2. Decide which channels to use
When all of this precious information has been gleaned, and you have well-researched, shiny new buyer personas and buyer journey maps that tell you which channels you should be using, the next step is deciding whether those channels are truly right for your business. Do they complement your branding and positioning? For example, you may have discovered that many of your customers are avid Gumtree users, but this channel might not reflect the luxury image you want to portray. Or your older customers might be staunch readers of the Courier Mail, but that paper lacks integrity, which is a core value of your brand. Be sure that the channels you use fit well with your branding and your specific positioning in the market.
Once you’re confident in your channels, the next step is to figure out whether those channels can pass the data you need back to your core systems. If the channels are disconnected and unable to pass important information to you (or each other), the user’s experience may suffer. As a simple example, a customer might buy one of your products on your eBay store and then request a refund through your main website. But your support staff can’t find a record of the sale because eBay isn’t passing the information back into your website’s order system, or your accounting system. This disconnect between the two channels leads to a frustrated customer.
This data transfer is another tricky part of setting up omni-channel, but absolutely essential to get right. Take the time to figure out how data can be moved from channel to channel, or back to your core system. There’s other apps like Zapier which are designed specifically for this purpose—they “connect” your apps and allow them to send and receive key data.
3. Get the right tools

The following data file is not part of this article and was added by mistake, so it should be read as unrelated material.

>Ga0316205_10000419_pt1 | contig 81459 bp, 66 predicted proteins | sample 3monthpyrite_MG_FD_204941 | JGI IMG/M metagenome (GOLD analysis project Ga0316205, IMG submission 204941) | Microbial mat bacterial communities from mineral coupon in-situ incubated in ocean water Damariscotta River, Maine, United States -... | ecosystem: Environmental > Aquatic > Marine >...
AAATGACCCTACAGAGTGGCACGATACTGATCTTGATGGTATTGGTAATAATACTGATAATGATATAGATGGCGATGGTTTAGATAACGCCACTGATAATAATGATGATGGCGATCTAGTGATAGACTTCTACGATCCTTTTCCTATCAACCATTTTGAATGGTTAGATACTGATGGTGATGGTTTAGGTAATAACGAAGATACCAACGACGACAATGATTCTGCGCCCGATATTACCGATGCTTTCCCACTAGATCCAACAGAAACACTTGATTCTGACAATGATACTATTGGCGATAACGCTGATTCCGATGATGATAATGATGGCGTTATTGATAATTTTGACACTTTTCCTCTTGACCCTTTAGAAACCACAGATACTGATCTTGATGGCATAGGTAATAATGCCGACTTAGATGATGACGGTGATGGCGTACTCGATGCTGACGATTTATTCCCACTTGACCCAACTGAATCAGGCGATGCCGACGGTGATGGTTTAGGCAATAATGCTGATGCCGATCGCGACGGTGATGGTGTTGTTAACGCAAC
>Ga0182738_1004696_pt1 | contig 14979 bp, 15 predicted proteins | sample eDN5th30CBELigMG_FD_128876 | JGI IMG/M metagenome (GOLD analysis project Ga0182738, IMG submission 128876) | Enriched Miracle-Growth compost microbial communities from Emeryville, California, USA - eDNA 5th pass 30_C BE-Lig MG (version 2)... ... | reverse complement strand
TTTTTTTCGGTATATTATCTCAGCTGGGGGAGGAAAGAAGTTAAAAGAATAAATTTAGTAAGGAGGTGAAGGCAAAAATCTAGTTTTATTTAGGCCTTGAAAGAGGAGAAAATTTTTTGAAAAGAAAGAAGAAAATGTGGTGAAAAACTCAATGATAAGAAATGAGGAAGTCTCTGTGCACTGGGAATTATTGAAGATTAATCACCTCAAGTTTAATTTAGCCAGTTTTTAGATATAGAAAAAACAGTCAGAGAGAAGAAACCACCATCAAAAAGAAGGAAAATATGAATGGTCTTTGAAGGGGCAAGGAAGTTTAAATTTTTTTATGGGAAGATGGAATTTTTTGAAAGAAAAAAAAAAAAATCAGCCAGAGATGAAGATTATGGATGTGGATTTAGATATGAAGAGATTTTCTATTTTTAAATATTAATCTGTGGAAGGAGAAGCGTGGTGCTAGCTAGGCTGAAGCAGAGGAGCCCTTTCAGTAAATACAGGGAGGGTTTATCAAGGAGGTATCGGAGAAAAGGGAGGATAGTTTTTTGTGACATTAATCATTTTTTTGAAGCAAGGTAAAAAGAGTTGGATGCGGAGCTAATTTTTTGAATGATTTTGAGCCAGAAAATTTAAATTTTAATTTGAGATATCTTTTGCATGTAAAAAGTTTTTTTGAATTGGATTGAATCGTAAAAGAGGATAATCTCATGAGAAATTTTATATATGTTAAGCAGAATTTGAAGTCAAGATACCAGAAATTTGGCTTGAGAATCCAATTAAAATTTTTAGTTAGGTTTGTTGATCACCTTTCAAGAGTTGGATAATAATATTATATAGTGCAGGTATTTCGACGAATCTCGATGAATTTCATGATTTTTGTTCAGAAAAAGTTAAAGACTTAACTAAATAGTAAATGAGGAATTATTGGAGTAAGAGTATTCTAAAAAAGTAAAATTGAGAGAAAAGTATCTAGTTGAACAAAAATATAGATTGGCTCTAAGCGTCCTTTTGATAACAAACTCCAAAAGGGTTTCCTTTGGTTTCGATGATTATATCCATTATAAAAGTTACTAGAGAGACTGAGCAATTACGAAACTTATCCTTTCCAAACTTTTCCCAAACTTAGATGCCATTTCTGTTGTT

The hardest thing about omni-channel marketing is measuring your success. When customers are hopping between so many channels and viewing so many possible campaigns, how on earth do you know which of them has been effective? The answer is attribution—a measurement technique that rightly scares a lot of marketers.
Attribution is used to identify which specific actions/touchpoints contributed to a goal, usually across multiple channels. It’s a complicated process that uses a weighting system for individual touchpoints to determine which were most influential in reaching the goal. There’s three attribution models that may be effective for measuring omni-channel performance:
- Media mix modelling (MMM)—uses aggregate data from all channels (traditional and digital) to determine which campaigns are most effective.
- Multi-touch attribution (MTA)—measures specific user engagements and how they have helped to achieve the goal.
- Unified marketing measurement (UMM)—a new model that uses a combination of aggregate data and user engagements to calculate attribution. This is considered the most accurate model because it uses different data types, but there isn’t much information on how to do it.
As you might have guessed, you’ll need software to handle your attribution measurements. Take the time to shop around for marketing attribution software that offers this important functionality, with particular attention on whether it can handle omni-channel attribution. Some options might be HubSpot, Ruler Analytics, or Branch, as outlined in this article from HubSpot.
The more channels you have, the more data will need to be fed into the attribution software to accurately measure your omni-channel performance. And remember that all of this juicy data helps you to build an even clearer picture of your customers, and will allow you to refine your buyer personas and buyer journey maps. Omni-channel is data-driven marketing at its finest.
In addition to attribution software, you’ll save time with a marketing automation tool that takes care of social media posting, email marketing, and other key campaigns you may want to undertake. You may also need analytics software like Google Analytics to provide data that other systems miss. There’s a chance you’re already using software like this, but it’s good to sit down and evaluate what else you may need for your omni-channel marketing.
4. Set up the channels
It’s time to set your business up on the channels. A big part of omni-channel is providing a consistent, cohesive experience for customers, so you’ll need to use the features of each channel to stamp the company’s branding across them with your logo, colouring, imagery, and messaging/tone of voice. All of this information should be outlined in your brand style guide. If you’re a local florist whose customers are Instagram users, the images you share on the platform should reflect the brand’s design style. Similarly, if you’re a landscaper who sends promotional email campaigns, the imagery and messaging you include should be reflective of your brand as a whole.